Book III of the Winnebago County Series
A man phones the Winnebago County Sheriff's Department, frantically reporting his brother is armed with a large dagger and on his way to the county to sacrifice himself. Sergeant Corinne Aleckson takes the call, learning the alarming reasons behind the young man's death wish. When the department investigates, they plunge into the alleged criminal activities of a hidden cult, and disturbing cover-up of an old closed-case shooting death. The cult members have everything to lose and will do whatever it takes to prevent the truth coming to light. But will they find An Altar by the River in time to save the young man's life?
An Altar by the River skillfully blends elements of mystery, horror and detective fiction in a suspenseful clash of good and evil that will keep readers turning pages to the end.-Christopher Valen, author of White Tomb and The Black Minute
"Another riveting look at what happens when true evil meets "good guy" detectives Corky Aleckson and Smoke Dawes. Husom's colorful characters and small town Minnesota setting are the prefect backdrop for her compelling mysteries. Christine is an expert at weaving in details and clues in just the right doses to keep you wondering until the very last moment."-Sherrie Hansen, author of Night and Day, Stormy Weather, and Water Lily
Smoke knocked on Alden Armstrong’s door frame to alert him. He stepped in first and I was aclose second.AN ALTAR BY THE RIVER
Alden Armstrong’s name suited him well. His large, strong arms, extended from broad shoulders. He was a big guy. Well over six feet, perhaps two hundred and fifty pounds. Brown hair, sprinkled with gray, cut military style. Armstrong was seated at his desk. He looked up, and seemed to take us both of in with one glance.
“Lieutenant, got a minute?” Smoke asked.
He raised his right hand then waved. “Sure, have a seat.”
Smoke and I slid onto the two chairs on the visitor side of Armstrong’s desk.
“Question on a case?” he asked.
“Good guess. An old case. Harlan Manthes.”
A storm cloud crossed Armstrong’s face and forced his eyes partially closed.
Armstrong stood, nearly brushing me as he passed by, and closed his office door. I hazarded a quick peek at Smoke. His expression was unreadable.
Armstrong sunk back into his chair, failing to mask his agitation. “That is an old case.”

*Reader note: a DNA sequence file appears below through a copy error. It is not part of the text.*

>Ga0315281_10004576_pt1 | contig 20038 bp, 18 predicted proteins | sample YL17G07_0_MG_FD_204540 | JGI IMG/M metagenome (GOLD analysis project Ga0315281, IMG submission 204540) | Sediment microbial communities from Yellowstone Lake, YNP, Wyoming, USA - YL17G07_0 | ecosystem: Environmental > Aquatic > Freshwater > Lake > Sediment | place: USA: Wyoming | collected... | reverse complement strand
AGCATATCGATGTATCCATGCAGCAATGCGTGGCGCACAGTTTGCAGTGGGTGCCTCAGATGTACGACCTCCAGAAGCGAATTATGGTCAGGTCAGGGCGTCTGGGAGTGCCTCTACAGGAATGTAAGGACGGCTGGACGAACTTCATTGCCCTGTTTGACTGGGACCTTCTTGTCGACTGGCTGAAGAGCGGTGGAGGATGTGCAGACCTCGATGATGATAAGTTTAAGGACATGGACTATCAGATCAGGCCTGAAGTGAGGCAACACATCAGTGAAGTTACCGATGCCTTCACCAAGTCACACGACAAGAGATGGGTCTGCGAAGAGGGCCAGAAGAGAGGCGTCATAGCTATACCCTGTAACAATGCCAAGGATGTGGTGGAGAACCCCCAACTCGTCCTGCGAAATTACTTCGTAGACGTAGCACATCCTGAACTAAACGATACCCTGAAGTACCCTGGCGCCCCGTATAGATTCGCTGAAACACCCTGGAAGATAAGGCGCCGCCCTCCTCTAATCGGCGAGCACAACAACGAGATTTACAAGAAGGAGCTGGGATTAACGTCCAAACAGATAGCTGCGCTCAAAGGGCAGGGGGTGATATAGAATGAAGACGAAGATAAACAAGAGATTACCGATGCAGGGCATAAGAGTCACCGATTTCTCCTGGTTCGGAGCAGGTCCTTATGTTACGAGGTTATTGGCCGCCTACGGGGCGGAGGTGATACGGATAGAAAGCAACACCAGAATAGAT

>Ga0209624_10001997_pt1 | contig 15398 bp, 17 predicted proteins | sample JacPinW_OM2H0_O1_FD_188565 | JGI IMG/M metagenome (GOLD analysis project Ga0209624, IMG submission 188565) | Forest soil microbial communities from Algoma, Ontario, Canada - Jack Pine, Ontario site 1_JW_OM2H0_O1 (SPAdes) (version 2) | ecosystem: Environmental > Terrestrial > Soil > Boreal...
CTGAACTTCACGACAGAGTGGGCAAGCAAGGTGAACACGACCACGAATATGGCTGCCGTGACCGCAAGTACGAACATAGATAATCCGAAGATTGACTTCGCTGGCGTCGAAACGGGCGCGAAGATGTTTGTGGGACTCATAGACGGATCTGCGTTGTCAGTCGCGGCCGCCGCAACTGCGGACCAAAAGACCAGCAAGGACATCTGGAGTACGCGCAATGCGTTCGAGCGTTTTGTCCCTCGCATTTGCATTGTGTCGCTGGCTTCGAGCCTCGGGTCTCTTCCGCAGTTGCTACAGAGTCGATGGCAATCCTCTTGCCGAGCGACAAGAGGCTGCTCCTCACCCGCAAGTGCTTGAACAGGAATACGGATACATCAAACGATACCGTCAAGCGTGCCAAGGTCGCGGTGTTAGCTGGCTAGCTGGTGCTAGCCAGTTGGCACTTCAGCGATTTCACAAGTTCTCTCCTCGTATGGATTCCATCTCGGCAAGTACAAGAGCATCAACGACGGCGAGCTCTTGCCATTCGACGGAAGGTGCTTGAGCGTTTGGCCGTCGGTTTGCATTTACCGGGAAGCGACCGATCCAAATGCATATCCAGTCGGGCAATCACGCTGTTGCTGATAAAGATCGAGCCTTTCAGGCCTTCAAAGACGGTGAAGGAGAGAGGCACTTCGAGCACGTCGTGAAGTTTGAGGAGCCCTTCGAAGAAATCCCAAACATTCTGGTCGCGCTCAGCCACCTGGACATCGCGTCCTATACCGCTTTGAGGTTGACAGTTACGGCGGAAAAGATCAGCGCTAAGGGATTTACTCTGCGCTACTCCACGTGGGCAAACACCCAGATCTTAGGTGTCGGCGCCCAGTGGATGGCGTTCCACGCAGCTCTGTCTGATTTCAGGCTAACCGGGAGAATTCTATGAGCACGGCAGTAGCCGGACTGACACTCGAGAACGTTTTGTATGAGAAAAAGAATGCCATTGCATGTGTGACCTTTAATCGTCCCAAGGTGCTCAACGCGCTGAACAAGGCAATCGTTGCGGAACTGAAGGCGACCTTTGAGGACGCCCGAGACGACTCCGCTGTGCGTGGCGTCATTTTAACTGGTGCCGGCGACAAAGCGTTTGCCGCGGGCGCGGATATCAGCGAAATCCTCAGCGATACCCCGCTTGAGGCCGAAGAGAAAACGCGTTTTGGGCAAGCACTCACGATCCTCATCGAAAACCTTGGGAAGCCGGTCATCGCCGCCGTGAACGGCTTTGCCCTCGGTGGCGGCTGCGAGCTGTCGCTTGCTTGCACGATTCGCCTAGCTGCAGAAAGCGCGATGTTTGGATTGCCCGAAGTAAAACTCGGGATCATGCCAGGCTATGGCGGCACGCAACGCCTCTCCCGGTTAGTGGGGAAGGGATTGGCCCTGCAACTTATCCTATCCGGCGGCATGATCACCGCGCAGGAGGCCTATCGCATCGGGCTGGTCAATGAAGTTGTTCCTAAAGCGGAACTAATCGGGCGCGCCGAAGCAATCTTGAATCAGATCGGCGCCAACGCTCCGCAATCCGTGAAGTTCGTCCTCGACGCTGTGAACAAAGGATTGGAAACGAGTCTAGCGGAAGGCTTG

“Tell us about it.” Smoke slipped into his interview mode.
I was the appointed note taker.
“Not much to tell. Tragic accident. Four friends deer hunting, Manthes got in the line of fire.”
“From three different guys?”
Armstrong shrugged. “They were trying to flush out deer. According to the men who were with Manthes, they said he got ahead of them and didn’t realize it. He stepped into a clearing and they shot.”
“That’s why God invented blaze orange,” Smoke said.
“I was the first one on the scene. Manthes was not wearing orange. I asked the others about it, and they said he had an orange hat on, but must have lost it when he got separated from the group. They seemed pretty upset, shooting their friend in the back.”
“The back?” I asked.
“Two big, twelve gauge shotgun slug holes.”
“They all have twelve gauge shotguns?”
“As I recall.”
Smoke studied Armstrong for some seconds. “Anything else?”
“Not that I can think of. Pretty cut and dried.” Armstrong grabbed onto the arms of his chair and his knuckles whitened.
Smoke slid to the edge of his chair. “What are you not telling us?”
“I don’t know--”
“Alden, you got up and shut the damn door when we asked about the case. Why would you do that? It’s an old case. A closed case. Look at you. You look like you’re ready to jump out of your skin. What are you hiding?”
Armstrong’s face flushed. “Nothing--”
Smoke leaned forward and laid his arm on the desk, not far from Armstrong’s chest. “Even a rookie can tell you’re lying, Armstrong. Spill it.”
“If you are so forthcoming, maybe you can tell us where you hid the report on this so called accident.” Smoke’s complexion darkened to a brown tone of red.
“Sergeant, do I look like I feel like playing games here?” Smoke didn’t give me time to answer.
“Where did you put the damn reports?” He half stood, grabbed a piece of Armstrong’s shirt, and tugged.
As shocked as I was Smoke to see manhandling a superior officer, my fleeting thought was, Armstrong is going to cry.
“Let go. I’ll tell you everything.”